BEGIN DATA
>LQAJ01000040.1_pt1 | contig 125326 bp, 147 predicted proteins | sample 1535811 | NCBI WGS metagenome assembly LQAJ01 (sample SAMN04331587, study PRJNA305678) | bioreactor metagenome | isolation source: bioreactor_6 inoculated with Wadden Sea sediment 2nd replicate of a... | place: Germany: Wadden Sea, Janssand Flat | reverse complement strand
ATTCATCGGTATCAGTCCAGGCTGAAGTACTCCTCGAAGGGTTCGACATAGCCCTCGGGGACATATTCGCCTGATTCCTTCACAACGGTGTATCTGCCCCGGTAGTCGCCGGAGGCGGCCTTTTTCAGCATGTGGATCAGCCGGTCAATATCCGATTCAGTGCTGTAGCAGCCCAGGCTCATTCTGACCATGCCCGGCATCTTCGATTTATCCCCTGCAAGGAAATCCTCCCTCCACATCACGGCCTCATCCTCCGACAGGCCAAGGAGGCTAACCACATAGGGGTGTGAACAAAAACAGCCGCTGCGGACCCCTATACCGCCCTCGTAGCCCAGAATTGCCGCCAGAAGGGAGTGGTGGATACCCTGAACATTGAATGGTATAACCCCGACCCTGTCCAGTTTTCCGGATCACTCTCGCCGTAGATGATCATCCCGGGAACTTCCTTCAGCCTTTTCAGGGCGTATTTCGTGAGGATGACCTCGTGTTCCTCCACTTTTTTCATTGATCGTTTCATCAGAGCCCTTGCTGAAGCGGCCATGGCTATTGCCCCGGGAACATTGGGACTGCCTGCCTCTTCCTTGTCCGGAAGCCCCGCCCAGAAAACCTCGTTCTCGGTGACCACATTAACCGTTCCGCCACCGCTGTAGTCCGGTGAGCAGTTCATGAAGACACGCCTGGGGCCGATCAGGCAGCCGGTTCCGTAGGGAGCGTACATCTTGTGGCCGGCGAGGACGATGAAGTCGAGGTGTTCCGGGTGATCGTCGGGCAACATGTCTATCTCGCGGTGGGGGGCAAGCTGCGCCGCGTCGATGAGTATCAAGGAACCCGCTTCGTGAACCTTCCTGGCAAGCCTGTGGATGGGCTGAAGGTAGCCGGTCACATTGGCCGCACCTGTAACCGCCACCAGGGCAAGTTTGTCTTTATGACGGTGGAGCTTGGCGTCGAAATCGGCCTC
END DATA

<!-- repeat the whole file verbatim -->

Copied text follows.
>LQAJ01000040.1_pt1 | contig 125326 bp, 147 predicted proteins | sample 1535811 | NCBI WGS metagenome assembly LQAJ01 (sample SAMN04331587, study PRJNA305678) | bioreactor metagenome | isolation source: bioreactor_6 inoculated with Wadden Sea sediment 2nd replicate of a... | place: Germany: Wadden Sea, Janssand Flat | reverse complement strand
ATTCATCGGTATCAGTCCAGGCTGAAGTACTCCTCGAAGGGTTCGACATAGCCCTCGGGGACATATTCGCCTGATTCCTTCACAACGGTGTATCTGCCCCGGTAGTCGCCGGAGGCGGCCTTTTTCAGCATGTGGATCAGCCGGTCAATATCCGATTCAGTGCTGTAGCAGCCCAGGCTCATTCTGACCATGCCCGGCATCTTCGATTTATCCCCTGCAAGGAAATCCTCCCTCCACATCACGGCCTCATCCTCCGACAGGCCAAGGAGGCTAACCACATAGGGGTGTGAACAAAAACAGCCGCTGCGGACCCCTATACCGCCCTCGTAGCCCAGAATTGCCGCCAGAAGGGAGTGGTGGATACCCTGAACATTGAATGGTATAACCCCGACCCTGTCCAGTTTTCCGGATCACTCTCGCCGTAGATGATCATCCCGGGAACTTCCTTCAGCCTTTTCAGGGCGTATTTCGTGAGGATGACCTCGTGTTCCTCCACTTTTTTCATTGATCGTTTCATCAGAGCCCTTGCTGAAGCGGCCATGGCTATTGCCCCGGGAACATTGGGACTGCCTGCCTCTTCCTTGTCCGGAAGCCCCGCCCAGAAAACCTCGTTCTCGGTGACCACATTAACCGTTCCGCCACCGCTGTAGTCCGGTGAGCAGTTCATGAAGACACGCCTGGGGCCGATCAGGCAGCCGGTTCCGTAGGGAGCGTACATCTTGTGGCCGGCGAGGACGATGAAGTCGAGGTGTTCCGGGTGATCGTCGGGCAACATGTCTATCTCGCGGTGGGGGGCAAGCTGCGCCGCGTCGATGAGTATCAAGGAACCCGCTTCGTGAACCTTCCTGGCAAGCCTGTGGATGGGCTGAAGGTAGCCGGTCACATTGGCCGCACCTGTAACCGCCACCAGGGCAAGTTTGTCTTTATGACGGTGGAGCTTGGCGTCGAAATCGGCCTC